Sickle cell disease (SCD) is a common genetic condition affecting people around the globe, primarily those with West or Central African ancestry (including many African-Americans and Latinos), as well as people of Middle Eastern, South Asian and Mediterranean descent. Many students of biology learn about SCD, and many students know of it from personal and family experience.
This mini-lesson asks students to consider the plans for genetic engineering as a treatment for SCD, and to think about the dimensions of race, trust and informed consent as they relate to clinical trials. Students read a brief overview of SCD, and then read a longer article about the latest vision for a treatment, described in MIT Technology Review’s article, “Sickle-Cell Patients See Hope in CRISPR,” by Emily Mullin, August 23, 2017. A short video in the article explains how CRISPR works, and should be shown in class.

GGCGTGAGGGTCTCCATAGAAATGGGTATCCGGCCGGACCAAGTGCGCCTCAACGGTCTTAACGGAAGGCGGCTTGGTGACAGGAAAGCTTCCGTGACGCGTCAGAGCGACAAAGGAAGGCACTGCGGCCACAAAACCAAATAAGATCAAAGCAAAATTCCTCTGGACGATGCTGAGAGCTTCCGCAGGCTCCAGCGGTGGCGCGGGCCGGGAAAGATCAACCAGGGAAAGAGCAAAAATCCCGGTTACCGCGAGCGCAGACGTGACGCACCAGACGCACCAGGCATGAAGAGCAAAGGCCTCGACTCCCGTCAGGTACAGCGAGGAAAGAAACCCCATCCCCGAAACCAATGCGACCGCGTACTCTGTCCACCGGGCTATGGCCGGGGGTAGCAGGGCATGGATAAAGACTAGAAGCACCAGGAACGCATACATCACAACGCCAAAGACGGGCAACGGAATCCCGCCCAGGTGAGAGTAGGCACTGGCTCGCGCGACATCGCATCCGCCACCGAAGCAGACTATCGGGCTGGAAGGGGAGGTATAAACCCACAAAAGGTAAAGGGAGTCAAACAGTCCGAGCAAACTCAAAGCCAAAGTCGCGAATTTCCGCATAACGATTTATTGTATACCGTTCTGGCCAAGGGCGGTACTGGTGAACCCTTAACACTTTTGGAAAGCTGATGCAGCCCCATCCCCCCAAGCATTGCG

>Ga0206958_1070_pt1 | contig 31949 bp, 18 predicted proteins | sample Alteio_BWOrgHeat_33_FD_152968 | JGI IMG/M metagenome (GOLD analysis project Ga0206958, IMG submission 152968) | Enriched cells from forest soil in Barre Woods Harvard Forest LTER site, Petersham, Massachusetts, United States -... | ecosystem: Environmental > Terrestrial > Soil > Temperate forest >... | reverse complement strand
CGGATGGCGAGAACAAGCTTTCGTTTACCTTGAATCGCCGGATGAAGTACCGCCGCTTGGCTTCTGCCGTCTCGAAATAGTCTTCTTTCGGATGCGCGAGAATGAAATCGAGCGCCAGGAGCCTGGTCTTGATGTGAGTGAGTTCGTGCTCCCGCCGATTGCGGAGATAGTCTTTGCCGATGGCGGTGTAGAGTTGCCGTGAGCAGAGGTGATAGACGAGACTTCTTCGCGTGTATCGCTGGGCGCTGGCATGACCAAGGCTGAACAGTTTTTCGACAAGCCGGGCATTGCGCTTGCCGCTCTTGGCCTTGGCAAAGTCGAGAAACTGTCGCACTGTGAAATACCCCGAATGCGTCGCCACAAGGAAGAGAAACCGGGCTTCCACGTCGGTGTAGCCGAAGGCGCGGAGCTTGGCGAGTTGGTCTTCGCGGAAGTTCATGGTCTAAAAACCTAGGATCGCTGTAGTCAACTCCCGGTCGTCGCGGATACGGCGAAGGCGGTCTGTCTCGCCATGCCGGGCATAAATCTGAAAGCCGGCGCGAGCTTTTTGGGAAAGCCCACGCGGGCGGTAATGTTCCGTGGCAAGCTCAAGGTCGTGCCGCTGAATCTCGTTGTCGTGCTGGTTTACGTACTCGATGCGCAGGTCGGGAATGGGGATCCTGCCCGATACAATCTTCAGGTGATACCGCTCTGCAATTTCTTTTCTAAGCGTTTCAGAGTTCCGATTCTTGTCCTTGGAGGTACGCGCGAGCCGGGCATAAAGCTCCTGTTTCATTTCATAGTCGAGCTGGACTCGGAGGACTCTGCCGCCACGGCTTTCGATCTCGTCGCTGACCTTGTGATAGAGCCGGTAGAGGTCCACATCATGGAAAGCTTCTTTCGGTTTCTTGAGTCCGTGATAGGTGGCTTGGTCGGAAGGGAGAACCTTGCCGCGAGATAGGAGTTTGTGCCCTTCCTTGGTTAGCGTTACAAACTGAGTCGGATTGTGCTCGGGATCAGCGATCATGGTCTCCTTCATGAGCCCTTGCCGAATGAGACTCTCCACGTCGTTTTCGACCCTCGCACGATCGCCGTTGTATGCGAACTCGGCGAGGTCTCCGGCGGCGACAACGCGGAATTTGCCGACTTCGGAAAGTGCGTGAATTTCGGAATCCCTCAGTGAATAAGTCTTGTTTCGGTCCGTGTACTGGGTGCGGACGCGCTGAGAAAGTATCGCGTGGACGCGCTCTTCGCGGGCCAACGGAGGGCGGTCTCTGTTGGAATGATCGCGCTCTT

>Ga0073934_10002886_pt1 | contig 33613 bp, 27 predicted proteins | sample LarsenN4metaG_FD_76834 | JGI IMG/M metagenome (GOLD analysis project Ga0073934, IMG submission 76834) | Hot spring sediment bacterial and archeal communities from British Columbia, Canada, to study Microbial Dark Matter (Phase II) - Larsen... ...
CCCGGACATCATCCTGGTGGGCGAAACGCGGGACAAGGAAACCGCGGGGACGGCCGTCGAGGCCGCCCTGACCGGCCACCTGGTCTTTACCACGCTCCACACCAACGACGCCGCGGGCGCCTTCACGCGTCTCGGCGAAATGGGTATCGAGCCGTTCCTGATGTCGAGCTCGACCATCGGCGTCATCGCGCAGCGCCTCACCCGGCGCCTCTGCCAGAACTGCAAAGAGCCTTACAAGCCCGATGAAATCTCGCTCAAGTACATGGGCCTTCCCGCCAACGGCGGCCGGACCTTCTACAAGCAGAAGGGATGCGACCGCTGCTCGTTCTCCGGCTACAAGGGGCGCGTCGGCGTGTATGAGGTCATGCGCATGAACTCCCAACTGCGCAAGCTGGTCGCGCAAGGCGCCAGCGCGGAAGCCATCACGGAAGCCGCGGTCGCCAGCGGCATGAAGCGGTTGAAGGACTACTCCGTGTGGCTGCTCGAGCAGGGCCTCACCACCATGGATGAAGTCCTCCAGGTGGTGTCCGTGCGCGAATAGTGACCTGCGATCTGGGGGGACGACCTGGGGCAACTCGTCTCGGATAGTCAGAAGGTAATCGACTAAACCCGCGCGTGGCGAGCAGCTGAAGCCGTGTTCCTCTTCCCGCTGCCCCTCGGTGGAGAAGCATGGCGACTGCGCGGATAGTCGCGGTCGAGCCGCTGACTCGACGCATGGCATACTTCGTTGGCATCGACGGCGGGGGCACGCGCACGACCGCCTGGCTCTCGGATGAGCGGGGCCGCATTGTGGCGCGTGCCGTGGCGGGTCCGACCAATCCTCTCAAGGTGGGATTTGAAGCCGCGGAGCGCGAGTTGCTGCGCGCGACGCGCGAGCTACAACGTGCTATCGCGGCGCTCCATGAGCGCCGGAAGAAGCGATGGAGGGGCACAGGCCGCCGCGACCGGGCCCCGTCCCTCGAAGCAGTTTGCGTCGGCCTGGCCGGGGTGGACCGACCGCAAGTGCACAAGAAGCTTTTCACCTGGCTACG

Students can respond to the questions in writing or in a classroom discussion. Finally, students are invited to take a short online quiz developed by pgEd and “pin” their awareness of SCD on our world map.
What to learn more? Check out pgEd’s lesson “Protecting athletes with genetic conditions: Sickle cell trait.” Also, for more about genetic engineering, see “Genome editing and CRISPR.”
Download here: Mini-lesson- Sickle cell disease and genetic engineering